Thomas Sutton, Royal Garrison Artillery, aged 34. Husband of Mrs Sutton, 40 Trevanion Street, Dover. 8/12

Tucker, F. E.
Frank Ernest Tucker. He died "after much suffering from injuries received in the Great War, patiently borne" on 22 April 1929, at Littlehampton, aged 48.

He was the youngest son of the late William Holmes, builder, and Mary Susannah Tucker, from Dover. His parents had married at St James on 18 February 1865. Mrs Tucker's father was William Bussey, a coal merchant, and Mr Tucker's father was John Henry Tucker, a bootmaker. Nine of their children were baptised at St Andrews, Buckland: Charles William, 1867, Jessie Emmerline, 1868, William Henry Alexander, 1871, Edith Mary, 1872, William Bussey Roper, 1875, Catherine Emma, 1876, Frank Ernest, 27 June 1880, Mildred, 6 November 1881, and Amy Sarah Margarita, 1882. 

Wall, F. W.
Francis William Wall ("Toff") died on 18 February 1924 from the effects of war wounds at St Mary's Hospital, Paddington. He was late 5595 RSM of the 1st Battalion the Buffs, also instructor of the Duke of York's School. He was buried at Streatham Park cemetery.

He was the beloved husband of Teresa Wall

J Wilkes, Dover ExpressWilkes, J.
Corporal James Wilkes. His death announcement, published on 18 September 1936, reads: "On September 3rd 1936, Cpl. John Wilkes, of the 2nd Battalion the Lincolnshire Regiment, killed by Arabs in Palestine, aged 29 years 11 months. From his loving Wife and Daughters, Irene and Joyce."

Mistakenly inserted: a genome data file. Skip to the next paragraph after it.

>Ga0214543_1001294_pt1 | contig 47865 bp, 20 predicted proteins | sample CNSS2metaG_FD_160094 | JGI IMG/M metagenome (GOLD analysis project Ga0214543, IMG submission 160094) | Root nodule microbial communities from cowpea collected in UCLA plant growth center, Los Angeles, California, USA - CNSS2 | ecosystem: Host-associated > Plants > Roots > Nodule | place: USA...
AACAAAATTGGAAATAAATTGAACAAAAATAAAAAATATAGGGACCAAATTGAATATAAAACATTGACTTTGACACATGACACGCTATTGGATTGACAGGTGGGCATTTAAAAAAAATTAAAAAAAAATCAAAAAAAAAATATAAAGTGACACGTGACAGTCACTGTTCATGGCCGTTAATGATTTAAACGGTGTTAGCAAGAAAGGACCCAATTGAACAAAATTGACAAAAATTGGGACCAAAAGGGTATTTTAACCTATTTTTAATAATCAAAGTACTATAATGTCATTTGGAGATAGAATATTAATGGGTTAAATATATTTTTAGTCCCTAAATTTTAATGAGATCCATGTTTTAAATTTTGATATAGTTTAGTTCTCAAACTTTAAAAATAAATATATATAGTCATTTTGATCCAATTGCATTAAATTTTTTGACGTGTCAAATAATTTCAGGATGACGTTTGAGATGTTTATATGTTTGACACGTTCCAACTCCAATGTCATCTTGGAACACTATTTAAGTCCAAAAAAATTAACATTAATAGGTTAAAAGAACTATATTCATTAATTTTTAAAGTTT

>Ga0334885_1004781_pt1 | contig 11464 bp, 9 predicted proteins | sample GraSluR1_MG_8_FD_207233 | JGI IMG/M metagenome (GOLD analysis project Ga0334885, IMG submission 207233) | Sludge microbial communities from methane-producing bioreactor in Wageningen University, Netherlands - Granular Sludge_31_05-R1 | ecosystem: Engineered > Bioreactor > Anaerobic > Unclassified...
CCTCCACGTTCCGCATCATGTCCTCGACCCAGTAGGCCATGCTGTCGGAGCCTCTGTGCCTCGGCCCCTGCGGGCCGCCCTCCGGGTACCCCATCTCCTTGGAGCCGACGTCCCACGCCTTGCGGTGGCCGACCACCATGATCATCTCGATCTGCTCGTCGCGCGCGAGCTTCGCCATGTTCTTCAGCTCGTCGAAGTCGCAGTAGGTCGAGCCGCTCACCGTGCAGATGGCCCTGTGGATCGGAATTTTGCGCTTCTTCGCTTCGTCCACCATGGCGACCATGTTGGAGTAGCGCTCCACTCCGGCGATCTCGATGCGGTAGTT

Corporal Wilkes came from Hednesford, Staffordshire. He was a keen sportsman, and represented his battalion at football. His wife, Emily, née Bailey, was from a Dover family. They had married in 1931, when the Lincolnshire Regiment were stationed at the Connaught Barracks in Dover. Corporal Wilkes had then been transferred to Catterick. Irene was three when her father died, while Joyce was just eight months. She had never been seen by her father, as he had been drafted to Malta some three months before she was born, and then to Palestine six weeks before his death.

set 2186While Corporal Willkes was in Palestine, Mrs Wilkes was living at 81 Hillside Road, Dover, On the very day she received a letter from her husband expressing his hope that he would be at home for Christmas, Mrs Wilkes was notified that her husband had been shot by snipers while on duty and had died of his wounds.

The headstone at St Andrews, Buckland, reads:
"In ever loving memory of Joyce Wilkes, who passed away 2nd Jan 1937, aged 12 months. Also of her daddy, Cpl J. Wilkes, DCM, 2nd Bn Lincolnshire Regt/ Killed in action near Bala, 3rd Sept 1936, aged 29 years. "Until we meet again" "

The plaque at the foot of the grave reads, "In Loving Memory of Irene Eliza Price, born 19.8.1933, died 1.6.2003. Sadly missed by all her family". On the foot kerb of the grave are the words "Safe in the Arms of Jesus".

information from Joyce Banks

gravestone, by Andy and Michelle CooperWilson, J. C.
John Charles Wilson, 1849504, Royal Engineers, on 3rd October 1922 at Ismailia, Egypt. Beloved husband of Alice Wilson, of 4 Odo Road, Dover. 13/10

Possibly brother of William George Wilson


image set 977